Making Of 'Victorian Gaol'

This image was created as a paint-over from a photograph I took when visiting Liverpool. I wanted to see if I could take an image of a Victorian building and age it to look like it was sitting in its original time period.

Initial Photo & Composition

Obviously the first step in a photo paint-over is to pick a photo. In this specific instance I wanted to find something that could be turned into a dark period piece, so my requirements were that the image have no directional lighting (so I could turn it into a night shot more easily) and that it have the potential to be tweaked into looking convincing? that would mean being able to easily remove any evidence of modernisation.

Of course, interesting perspective and composition is also important. To that end, I cropped the top off the image to make it less vertical (see inset for original aspect ratio).

<h5>For a photo paint-over it's essential to find an image with the most potential</h5>

For a photo paint-over it's essential to find an image with the most potential

Removing present-day buildings

So here I've removed the far-ground buildings and replaced them with an image from cgtextures.com which looks more in keeping with the period. I also added some up-lighting to that far plane, which I would imagine comes from street ambience (lamp light etc.). You can also see that I've removed the branches and put in some indications of a building along with some barbed wire.

At this stage I figured that the building could be a kind of prison. I was partly inspired by the movie From Hell, which is set in Victorian London.

<h5>Here I removed as much evidence as I can of modern architecture so I can insert my own</h5>

Here I removed as much evidence as I can of modern architecture so I can insert my own

Adding the main lighting scheme

In Photoshop I have a folder containing adjustment layers to bring the contrast and lightness down, and adjust the color balance into a more night-time palette of blues and greens. I exaggerated the greens to give it an eerie look. I also painted in some lamp light which will be the main light source, apart from the doorway in the following steps.

To keep reflections consistent I also mirrored various parts of the scene and motion-blurred them. It's worth noting that I wanted to keep some aspects of the painting loose, so some parts might show brush work and intentional imperfections.

<h5>Add as many adjustment layers as necessary to pull the lighting down and make the image take on the right mood</h5>

Add as many adjustment layers as necessary to pull the lighting down and make the image take on the right mood

Painting in the details

If you notice here I added back in the archway that was in the original photo, which brings our eye down. I also added the open doorway for some light-play and to add some mystery, and make the audience wonder what's going on beyond. Actually, the other inspiration for this piece and the direction it took was the movie The Elephant Man.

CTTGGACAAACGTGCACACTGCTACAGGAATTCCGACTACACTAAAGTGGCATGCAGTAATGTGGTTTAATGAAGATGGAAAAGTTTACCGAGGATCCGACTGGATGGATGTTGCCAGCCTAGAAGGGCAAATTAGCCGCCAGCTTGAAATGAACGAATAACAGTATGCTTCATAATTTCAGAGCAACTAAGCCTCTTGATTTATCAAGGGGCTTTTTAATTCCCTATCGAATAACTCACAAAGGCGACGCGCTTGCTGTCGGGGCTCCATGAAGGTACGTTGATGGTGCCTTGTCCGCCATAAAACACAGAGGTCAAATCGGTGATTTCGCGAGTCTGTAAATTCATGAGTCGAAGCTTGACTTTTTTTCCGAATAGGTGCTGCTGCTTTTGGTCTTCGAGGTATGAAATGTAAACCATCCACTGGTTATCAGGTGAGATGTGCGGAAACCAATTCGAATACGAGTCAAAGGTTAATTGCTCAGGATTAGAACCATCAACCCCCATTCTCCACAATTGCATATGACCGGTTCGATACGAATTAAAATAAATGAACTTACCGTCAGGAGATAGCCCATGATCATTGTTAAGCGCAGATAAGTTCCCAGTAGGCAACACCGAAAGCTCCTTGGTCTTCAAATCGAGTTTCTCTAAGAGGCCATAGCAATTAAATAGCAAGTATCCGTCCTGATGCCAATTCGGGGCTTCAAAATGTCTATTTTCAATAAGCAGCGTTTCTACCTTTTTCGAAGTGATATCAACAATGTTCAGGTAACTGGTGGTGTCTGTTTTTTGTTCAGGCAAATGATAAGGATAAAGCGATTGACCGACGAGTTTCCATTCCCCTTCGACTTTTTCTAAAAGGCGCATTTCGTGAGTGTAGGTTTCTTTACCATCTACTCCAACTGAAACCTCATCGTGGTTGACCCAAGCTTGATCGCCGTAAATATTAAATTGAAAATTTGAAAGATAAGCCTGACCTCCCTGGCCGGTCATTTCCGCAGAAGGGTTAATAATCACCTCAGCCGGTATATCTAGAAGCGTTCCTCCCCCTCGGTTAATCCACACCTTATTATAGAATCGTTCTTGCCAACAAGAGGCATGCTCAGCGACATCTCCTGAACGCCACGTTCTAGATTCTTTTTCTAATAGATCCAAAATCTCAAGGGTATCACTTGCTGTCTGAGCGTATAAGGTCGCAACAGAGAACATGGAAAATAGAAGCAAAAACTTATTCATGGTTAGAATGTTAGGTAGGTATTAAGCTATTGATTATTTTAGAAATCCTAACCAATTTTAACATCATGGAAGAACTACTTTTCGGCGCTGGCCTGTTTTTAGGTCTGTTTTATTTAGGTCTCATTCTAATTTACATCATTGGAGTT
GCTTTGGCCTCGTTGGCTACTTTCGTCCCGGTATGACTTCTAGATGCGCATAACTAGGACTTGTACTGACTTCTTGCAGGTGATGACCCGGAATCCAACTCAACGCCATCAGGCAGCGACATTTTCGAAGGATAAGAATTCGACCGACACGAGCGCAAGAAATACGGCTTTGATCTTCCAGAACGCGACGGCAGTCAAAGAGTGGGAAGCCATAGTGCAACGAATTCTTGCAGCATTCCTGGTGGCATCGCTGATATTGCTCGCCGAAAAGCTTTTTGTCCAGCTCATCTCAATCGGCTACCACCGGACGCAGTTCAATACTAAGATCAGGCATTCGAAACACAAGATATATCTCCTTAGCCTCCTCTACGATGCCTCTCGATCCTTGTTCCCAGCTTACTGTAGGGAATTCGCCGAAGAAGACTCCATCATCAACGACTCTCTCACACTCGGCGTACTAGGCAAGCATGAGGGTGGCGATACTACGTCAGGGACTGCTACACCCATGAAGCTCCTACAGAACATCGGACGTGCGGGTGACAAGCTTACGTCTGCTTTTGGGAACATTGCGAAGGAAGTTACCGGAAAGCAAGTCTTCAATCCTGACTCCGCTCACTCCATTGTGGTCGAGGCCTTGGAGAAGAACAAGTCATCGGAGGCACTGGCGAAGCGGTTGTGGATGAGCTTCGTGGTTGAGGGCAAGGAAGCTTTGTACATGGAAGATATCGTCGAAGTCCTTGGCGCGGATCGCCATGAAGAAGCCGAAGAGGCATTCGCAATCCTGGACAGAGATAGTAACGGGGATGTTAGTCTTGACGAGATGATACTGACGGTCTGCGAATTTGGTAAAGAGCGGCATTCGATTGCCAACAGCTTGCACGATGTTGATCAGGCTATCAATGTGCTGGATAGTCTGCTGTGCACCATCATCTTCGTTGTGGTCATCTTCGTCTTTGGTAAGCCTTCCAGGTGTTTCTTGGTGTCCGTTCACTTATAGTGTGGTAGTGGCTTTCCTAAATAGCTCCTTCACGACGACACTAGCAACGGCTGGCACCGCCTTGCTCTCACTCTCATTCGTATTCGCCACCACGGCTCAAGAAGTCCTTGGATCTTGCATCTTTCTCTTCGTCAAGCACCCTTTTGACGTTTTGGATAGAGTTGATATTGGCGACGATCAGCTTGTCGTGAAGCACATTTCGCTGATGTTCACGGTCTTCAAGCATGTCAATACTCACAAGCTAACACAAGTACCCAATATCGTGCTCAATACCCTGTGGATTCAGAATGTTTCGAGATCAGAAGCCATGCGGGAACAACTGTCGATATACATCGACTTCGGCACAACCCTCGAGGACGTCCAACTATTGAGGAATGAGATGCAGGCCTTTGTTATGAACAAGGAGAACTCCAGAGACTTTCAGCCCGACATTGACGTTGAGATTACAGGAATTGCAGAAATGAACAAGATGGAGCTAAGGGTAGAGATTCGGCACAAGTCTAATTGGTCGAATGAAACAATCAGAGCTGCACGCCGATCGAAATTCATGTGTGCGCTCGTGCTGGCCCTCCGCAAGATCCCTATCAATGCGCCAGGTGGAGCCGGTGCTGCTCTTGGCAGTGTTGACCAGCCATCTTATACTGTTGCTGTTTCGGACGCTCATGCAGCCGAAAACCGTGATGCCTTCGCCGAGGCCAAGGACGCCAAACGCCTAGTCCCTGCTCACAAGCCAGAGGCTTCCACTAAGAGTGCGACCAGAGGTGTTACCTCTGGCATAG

I wondered if this could be a prison for the criminally insane, so I added bars to the window near us and the wrought iron gate. There were various grungy textures placed over the brick-work to make it look, ironically, older than in the present day photo!

<h5>This is the fun part? getting into the muck and grime of the period to make the image more authentic</h5>

This is the fun part? getting into the muck and grime of the period to make the image more authentic

Finishing Touches of realism

The original image is a little bare, so I decided to add some bits of debris, old newspapers, garbage, planks of wood etc. I also added some ivy which gives it a kind of cemetery feel, what with the old stone and wrought iron.

I felt it also necessary to add some falling rain for extra mood. This was done by using a dotty sort of brush and then adding motion blur. I also made a custom brush for the rain splashes, which I stamped down, duplicated the layer, then slightly blurred and shifted it over a pixel or two to give it some motion.

<h5>I added some bits and pieces to make it looked lived in, plus a few atmospheric tricks</h5>

I added some bits and pieces to make it looked lived in, plus a few atmospheric tricks

Top Tip 1: Rich shadows

If you look between steps 3 and 4 you'll see that the shadows become more vivid. This is something that most people neglect and they tend to make their shadows very dark and desaturated, which can make a piece look somewhat muddy. To achieve this I simply made a new layer, filled it with a dark burgundy, set it to Lighten and dropped the opacity of it down to 65%.

Top Tip 2: Lots of layers

For pieces like this, I think it's necessary to keep a lot of layers and to keep everything separate. This is so you can come back to it and tweak where necessary? something I had done a few times. I have my document set up so that, by removing enough layers/layer folders, you can revert back to the original image. This gives a great amount of control, but you have to be organized or you'll get lost easily!

Related links

To see more by Andy Walsh, check out Digital Painting Techniques: Volume 6

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